130 William Street

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building of the year, Features

VOTE for 6sqft’s 2018 Building of the Year

By Michelle Cohen, Wed, December 5, 2018

The city’s most important residential projects include a glittering showcase of superlatives that continue to eclipse all that came before, with claims that include tallest (Central Park Tower), skinniest (111 West 57th Street ), most expensive (a $250 million penthouse at 220 Central Park South) and loftiest outdoor lounge (Fifteen Hudson Yards) and pool (Brooklyn Point) almost being a requirement for selling the fabulously luxurious apartments and amenities that lie within. Though some of this year’s contenders appeared on previous years’ lists, their sales launches and toppings-out in 2018 proved that their arrivals on the city’s skyline–and among its residential options–are no less impactful than the anticipation that preceded them.

We’ve narrowed our picks down to a list of 12 headline-stealing residential structures for the year. Which do you think deserves 6sqft’s title of 2018 Building of the Year? To have your say, polls for our fourth annual competition will be open up until midnight on Wednesday, December 12th and we will announce the winner on the 13th.

VOTE HERE! And learn more about the choices.

Architecture, Financial District, Starchitecture

130 William Street, David Adjaye, Adjaye Associates, Lightstone Group, Financial District condos

Sales launched this week for 130 William, starchitect David Adjaye’s first skyscraper in New York City. Available residences at the Financial District tower include studio, one-, two-, three- and four-bedroom condos, as well as and loggia/penthouse units. The apartments just listed range in price from $780,990 to just over $6.96 million. According to Lightstone, there’s been enormous interest in the building: over 30 contracts have been signed in under 30 days, over a year before 130 William is set to open in 2020.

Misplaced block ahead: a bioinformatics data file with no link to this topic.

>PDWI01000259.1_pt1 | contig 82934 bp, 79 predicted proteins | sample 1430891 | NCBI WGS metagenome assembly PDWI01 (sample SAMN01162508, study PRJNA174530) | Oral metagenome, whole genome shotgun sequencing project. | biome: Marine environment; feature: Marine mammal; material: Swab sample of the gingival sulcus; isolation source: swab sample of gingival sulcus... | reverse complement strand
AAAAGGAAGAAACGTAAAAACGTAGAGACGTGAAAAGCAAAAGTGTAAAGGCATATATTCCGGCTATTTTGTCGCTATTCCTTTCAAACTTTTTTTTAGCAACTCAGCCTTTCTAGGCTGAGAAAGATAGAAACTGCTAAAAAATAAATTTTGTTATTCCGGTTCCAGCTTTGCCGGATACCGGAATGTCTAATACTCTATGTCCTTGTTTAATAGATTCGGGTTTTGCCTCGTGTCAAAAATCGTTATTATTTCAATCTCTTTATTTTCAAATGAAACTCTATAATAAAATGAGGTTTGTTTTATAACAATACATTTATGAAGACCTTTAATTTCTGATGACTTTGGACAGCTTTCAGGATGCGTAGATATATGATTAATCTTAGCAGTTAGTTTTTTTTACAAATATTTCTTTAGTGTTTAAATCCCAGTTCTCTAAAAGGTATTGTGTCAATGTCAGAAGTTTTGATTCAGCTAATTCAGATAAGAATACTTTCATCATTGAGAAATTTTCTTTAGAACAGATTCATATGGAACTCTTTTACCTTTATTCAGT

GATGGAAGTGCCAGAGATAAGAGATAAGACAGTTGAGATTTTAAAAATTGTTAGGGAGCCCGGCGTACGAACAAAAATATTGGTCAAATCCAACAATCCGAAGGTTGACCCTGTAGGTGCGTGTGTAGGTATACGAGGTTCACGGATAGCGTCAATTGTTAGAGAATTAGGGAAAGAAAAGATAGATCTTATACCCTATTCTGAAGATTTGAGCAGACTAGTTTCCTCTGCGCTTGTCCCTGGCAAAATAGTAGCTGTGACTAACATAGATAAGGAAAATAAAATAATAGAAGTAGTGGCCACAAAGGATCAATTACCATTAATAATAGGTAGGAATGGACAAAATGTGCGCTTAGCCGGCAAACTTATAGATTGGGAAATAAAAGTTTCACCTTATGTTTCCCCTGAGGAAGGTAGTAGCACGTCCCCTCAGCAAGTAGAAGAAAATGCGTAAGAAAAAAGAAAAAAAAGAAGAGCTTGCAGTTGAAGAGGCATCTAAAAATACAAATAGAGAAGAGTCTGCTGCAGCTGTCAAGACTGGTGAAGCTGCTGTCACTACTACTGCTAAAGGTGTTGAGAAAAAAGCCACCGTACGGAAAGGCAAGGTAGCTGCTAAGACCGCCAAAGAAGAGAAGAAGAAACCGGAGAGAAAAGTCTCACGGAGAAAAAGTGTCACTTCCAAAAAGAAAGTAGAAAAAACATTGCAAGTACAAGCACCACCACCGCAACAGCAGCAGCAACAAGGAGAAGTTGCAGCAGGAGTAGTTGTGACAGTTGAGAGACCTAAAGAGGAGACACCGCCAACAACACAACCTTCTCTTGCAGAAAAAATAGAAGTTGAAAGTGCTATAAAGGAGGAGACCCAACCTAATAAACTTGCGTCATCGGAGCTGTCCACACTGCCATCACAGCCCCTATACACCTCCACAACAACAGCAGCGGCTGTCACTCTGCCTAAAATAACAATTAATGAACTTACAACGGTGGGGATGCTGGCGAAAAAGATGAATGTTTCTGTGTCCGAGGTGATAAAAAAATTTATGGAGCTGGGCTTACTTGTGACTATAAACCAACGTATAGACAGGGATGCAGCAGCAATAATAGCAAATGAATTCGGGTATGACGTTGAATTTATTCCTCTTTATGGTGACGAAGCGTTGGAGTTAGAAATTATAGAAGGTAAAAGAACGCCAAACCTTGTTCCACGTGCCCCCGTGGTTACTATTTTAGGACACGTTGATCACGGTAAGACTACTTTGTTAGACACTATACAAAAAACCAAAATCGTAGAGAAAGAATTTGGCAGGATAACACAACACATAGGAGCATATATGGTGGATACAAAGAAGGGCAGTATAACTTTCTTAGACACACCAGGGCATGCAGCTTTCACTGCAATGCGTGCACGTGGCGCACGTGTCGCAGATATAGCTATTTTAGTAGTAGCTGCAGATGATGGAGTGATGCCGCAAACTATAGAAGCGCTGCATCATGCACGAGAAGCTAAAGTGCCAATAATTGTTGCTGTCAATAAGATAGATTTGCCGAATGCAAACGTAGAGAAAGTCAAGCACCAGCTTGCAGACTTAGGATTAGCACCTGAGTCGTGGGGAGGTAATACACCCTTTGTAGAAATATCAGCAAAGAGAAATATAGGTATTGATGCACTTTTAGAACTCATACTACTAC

See the floorplans

Architecture, Construction Update, Financial District, New Developments, Starchitecture

david adjaye, 130 William Street, Financial District, new developments, lightstone group

Back in April 6sqft reported on the progress of British-Ghanian architect David Adjaye’s first NYC skyscraper at 130 William street, with the nearly-800-foot tower at street level and rising. Adjaye, who has achieved international renown for projects like the Smithsonian’s National Museum of African American History and Culture in Washington, has been knighted by Queen Elizabeth II and named one of TIME’s 2017 most influential people, was inspired by the  historic masonry architecture of the Financial District for the new building’s anything-but-ordinary design. And we’re now seeing more of that design: The New York Times reveals information on what the pricing for the building’s 800 units is likely to be once sales launch, along with some new renderings of its unique architecture and interiors.

Let’s hear those prices. And when can we move in?

Architecture, condos, Construction Update, Financial District, New Developments, Starchitecture

130 William Street, David Adjaye, Adjaye Associates, Lightstone Group, Financial District condos